Seeing the Bigger Picture

By: TEC Canada

Aug 24, 2012

When Bruce Buchan founded Midpoint International in 1990, his business philosophy was simple: to make a living as a distributor of office recycling programs designed to eliminate desk-side garbage cans. However, Bruce - a self-professed serial entrepreneur - soon saw a different, bigger picture as he further understood the impact of recycling and the growing demand for waste management education.

Bruce transformed his business perspective into a passion for providing clients with solutions to support their recycling efforts. He began offering innovative and sustainable programs with customized recycling containers and stations as well as waste bins - all manufactured with recycled material.

Now in his 21st year in business, Bruce – who is based in Aurora, Ontario but has strong family ties to Prince Albert, Saskatchewan – recently rebranded his company, adopting the name CleanRiver Recycling to signal his ongoing commitment to recycling education and environmental stewardship.

“We assist clients with setting up recycling programs through a continual knowledge transfer,” says Bruce. “Rather than saying, ‘Buy this container, have a nice day,’ it is more like, ‘You need to implement a green team, track waste audits, and educate the building’s custodial staff.’ It has worked really well and opened up some really cool doors.”

CleanRiver has supported recycling initiatives for numerous high profile organizations such as Apple; Research in Motion; Walt Disney; NASA; Tim Hortons; as well as more than 300 college and university campuses across North America (including Yale and Stanford); 3,000 federal, state, provincial and municipal buildings (including the Province of Saskatchewan); and 100 plus military installations around the world, including the Pentagon, where Bruce has spoken at their annual Earth Day celebrations. A birdhouse-shaped plaque built by CleanRiver stands on the Pentagon’s grounds as a symbol of the strong business relationship.

Over the past decade, Bruce has gone from the company’s only employee to 45 staff members. He has averaged 17% growth since joining TEC Canada as a member in 2004 and says his success was about having the determination to become knowledgeable in a variety of areas.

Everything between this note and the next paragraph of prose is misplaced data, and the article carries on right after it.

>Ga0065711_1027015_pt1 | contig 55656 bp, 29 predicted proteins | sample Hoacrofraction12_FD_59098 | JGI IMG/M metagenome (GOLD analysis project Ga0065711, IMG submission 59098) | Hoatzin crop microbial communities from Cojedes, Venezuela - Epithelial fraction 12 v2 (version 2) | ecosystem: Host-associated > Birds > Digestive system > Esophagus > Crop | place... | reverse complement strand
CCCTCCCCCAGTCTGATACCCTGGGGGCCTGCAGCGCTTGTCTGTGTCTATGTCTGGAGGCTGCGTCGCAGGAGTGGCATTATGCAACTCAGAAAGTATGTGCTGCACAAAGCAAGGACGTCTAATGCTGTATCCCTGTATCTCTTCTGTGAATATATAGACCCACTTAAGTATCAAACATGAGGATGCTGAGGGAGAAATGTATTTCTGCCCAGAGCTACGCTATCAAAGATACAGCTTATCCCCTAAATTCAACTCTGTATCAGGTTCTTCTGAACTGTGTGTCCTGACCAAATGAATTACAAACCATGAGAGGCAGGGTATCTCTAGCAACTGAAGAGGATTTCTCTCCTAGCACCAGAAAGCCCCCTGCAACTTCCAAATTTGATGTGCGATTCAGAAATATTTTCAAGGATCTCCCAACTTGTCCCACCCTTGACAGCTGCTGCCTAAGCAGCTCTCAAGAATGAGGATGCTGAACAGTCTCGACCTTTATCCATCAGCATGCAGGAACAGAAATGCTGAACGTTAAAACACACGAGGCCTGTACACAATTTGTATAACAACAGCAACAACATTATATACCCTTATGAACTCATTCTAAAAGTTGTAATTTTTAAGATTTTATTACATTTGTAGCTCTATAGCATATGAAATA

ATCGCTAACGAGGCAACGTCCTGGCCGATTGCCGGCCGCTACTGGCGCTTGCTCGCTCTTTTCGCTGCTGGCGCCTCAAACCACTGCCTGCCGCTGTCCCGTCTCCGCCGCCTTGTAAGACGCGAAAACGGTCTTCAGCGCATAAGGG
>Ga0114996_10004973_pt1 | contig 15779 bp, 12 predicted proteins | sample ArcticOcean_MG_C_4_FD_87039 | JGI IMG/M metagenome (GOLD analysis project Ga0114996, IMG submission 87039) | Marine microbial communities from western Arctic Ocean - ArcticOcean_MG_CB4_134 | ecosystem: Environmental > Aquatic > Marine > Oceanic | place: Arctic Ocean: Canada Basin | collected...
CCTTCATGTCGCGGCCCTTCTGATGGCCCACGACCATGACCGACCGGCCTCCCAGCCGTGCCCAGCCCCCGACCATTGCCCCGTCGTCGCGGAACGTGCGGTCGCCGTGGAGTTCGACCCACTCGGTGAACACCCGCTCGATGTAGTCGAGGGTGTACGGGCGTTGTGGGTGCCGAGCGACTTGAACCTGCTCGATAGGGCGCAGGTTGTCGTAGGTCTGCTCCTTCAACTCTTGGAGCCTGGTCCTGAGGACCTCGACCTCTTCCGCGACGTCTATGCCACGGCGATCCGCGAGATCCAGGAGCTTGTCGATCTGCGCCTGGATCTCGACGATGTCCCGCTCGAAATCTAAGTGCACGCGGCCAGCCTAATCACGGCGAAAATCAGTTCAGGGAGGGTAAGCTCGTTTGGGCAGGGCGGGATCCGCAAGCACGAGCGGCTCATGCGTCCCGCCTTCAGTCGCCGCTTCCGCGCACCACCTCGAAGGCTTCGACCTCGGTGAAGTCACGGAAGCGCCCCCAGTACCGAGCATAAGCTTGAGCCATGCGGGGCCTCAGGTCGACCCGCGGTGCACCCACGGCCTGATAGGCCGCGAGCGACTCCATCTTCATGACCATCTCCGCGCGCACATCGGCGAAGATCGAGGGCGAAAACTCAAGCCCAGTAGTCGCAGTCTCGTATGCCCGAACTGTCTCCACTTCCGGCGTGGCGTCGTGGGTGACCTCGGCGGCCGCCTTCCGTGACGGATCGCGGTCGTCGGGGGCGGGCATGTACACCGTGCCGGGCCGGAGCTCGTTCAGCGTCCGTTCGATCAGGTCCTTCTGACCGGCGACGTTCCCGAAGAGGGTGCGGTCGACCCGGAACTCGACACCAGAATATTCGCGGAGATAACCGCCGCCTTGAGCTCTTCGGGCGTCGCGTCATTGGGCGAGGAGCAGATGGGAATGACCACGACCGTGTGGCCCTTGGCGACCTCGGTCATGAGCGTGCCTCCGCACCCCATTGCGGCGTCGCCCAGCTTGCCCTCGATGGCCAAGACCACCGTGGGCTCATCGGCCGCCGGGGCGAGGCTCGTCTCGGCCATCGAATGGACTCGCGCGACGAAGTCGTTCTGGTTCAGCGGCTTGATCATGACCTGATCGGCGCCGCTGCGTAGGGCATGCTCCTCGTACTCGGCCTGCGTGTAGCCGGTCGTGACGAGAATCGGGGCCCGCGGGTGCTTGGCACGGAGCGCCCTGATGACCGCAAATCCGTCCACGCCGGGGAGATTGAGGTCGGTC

“Way back, I had a vision but didn’t know how I was going to manufacture my recycling bins. It was difficult being thrown into a world of financial issues, foreign exchange, insurance, transporting across borders and government contracts. I was wearing multiple hats and didn’t have anyone to discuss my struggles with.”

On a break at his cottage seven years ago, Bruce recalls sifting through a stack of papers. A flyer for TEC Canada caught his eye.

“It was a one page fact sheet that asked, ‘Are you running a business of high growth? Do you have no one to talk to?’ I thought, ‘That’s me!’”

During his first years as a TEC member, Bruce was thankful for the direction and guidance he received from his fellow group members.

“It was strength in numbers, really. You threw an idea out there and many of them had already been through that in some capacity, so they’d offer a suggestion,” he says. “It was like taking a drink from a fire hose; there was so much information coming at me and I absorbed it all.”

Since then, Bruce has spent a lot of time fine tuning his leadership abilities and feels as though he has been able to develop a solid infrastructure of best practices to utilize as the CEO of CleanRiver. Now, when he attends his monthly group meetings and one-to-one’s with his Chair, he looks for nuggets – those brilliant ideas – as he continues to work 'on the business and not in the business.'

“Now, I’m legacy planning. I’m making sure the business is healthy from a big picture point of view. I’m involved in ensuring financial stability; strategic planning and direction; cultural experience of the business; and coaching and mentoring my employees.”

Through CleanRiver, Bruce is also dedicated to making a difference in the community.

“One key driver, from recycling to anything else, is the kids and education. Our kids are the future, so let’s enlighten them to do the right thing.”

CleanRiver’s Project Nest Box is a popular school nest watch program where students participate in assembling bird nests made of recycled material provided by CleanRiver.

“They go outside, set their nests up and monitor bird activity. All their data is recorded and donated to the Royal Ontario Museum.”

The project started off with six Ontario schools and has expanded into nine provinces, 10 states and into Europe.

“It’s a personal satisfaction to see some of the things we’re doing have affected so many people out there in a positive way. When we all leave this earth, let’s leave it in a better place than when we found it.”


  • Ryerson University, Marketing
  • 2009 Aurora Large Business of the Year
  • @buchan0423


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